In September 2005, fire damaged the dining room, Ngaparetaihinu, at Tukorehe Marae, Kuku, Horowhenua. With the support of the New Zealand Fire Service Commission, Te Iwi o Ngāti Tukorehe Trust undertook research with whānau within the area. “What is the potential contribution of cultural identity and well-being to the development of marae fire safety culture and plan?,” was one of the key research questions.
What emerged during the research was that a fire safety culture and plan was important not only for the preservation of the physical assets of the marae (buildings and artefacts), but also for the protection of social and cultural practices – tikanga (custom, tradition), kawa (marae protocol), whanaungatanga (kinship, relationship) – that are integral to who Ngāti Tukorehe is as a people. It was specifically linked to manaakitanga (iwi/marae hosting responsibilities), going beyond simply feeding guests within the wharekai but being linked to multiple activities that occur on the marae, all of which have related safety practices associated with them. If one views fire safety within a context of manaakitanga or as part of iwi hosting responsibilities then a fire safety plan and building of a fire safety culture is one way in which iwi give effect to manaakitanga.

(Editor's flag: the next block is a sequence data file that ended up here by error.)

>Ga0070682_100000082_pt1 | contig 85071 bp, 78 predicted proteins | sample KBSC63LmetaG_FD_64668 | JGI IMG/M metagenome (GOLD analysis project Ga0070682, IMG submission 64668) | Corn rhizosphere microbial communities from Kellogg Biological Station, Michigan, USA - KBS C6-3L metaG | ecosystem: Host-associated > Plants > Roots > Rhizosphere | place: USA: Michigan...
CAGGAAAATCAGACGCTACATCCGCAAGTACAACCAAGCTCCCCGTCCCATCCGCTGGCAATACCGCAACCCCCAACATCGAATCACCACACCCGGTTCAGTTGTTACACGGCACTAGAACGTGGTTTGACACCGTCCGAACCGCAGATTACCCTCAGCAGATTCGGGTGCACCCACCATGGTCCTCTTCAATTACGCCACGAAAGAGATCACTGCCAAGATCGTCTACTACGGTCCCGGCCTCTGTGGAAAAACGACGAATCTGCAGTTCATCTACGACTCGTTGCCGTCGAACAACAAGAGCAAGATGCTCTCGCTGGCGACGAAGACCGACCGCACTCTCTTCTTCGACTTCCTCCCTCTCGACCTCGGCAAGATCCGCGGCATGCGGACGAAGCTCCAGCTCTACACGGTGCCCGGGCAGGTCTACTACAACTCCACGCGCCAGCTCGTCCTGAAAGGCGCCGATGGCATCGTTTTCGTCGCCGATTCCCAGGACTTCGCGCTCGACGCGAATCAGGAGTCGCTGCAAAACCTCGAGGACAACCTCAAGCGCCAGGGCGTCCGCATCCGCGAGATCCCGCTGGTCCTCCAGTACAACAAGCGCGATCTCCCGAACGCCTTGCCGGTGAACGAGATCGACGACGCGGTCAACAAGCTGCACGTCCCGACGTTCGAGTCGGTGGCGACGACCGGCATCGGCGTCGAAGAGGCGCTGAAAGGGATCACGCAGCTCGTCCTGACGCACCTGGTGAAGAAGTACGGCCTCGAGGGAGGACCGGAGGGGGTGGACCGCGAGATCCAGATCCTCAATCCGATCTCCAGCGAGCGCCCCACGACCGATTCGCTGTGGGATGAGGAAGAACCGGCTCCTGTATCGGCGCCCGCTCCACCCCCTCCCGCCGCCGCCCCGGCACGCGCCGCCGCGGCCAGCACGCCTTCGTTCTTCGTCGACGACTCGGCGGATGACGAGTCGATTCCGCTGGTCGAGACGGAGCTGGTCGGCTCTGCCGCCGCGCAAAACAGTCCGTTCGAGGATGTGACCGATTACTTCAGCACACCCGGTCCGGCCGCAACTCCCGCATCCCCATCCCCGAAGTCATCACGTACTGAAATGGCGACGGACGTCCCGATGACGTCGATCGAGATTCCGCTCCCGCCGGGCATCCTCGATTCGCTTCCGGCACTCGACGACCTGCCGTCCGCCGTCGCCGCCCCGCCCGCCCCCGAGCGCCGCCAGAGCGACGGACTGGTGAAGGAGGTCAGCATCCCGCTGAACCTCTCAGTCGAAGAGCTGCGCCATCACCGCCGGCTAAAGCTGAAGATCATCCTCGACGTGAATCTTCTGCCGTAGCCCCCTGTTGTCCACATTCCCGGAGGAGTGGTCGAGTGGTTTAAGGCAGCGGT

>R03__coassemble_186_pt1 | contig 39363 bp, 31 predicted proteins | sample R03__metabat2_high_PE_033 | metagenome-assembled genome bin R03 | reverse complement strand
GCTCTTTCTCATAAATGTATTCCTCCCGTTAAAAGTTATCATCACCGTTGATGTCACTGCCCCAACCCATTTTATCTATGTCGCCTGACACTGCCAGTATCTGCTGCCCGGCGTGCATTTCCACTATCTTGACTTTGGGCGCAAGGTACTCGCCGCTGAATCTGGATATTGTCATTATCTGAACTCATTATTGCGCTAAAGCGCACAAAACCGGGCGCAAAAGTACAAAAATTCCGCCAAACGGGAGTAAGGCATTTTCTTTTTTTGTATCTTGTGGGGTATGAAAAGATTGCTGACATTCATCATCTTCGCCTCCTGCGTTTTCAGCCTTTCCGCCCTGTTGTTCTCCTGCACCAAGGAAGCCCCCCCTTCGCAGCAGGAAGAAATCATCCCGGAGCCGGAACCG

You can find the report entitled: ‘Te Ahi Kaa – Keeping our Marae Safe from Fire: Building a Fire Safety Culture,’ on the New Zealand fire services commission’s website HERE
Contributed by Nan Wehipeihana
Kamariera, F., Wehipeihana, N., Paipa, K., & Bevan, K. (2011). Te Ahi Kaa – Keeping our Marae Safe from Fire: Building a Fire Safety Culture. A research report prepared for the New Zealand Fire Service Commission by Te Iwi o Ngati Tukorehe Trust. New Zealand Fire Service, Wellington.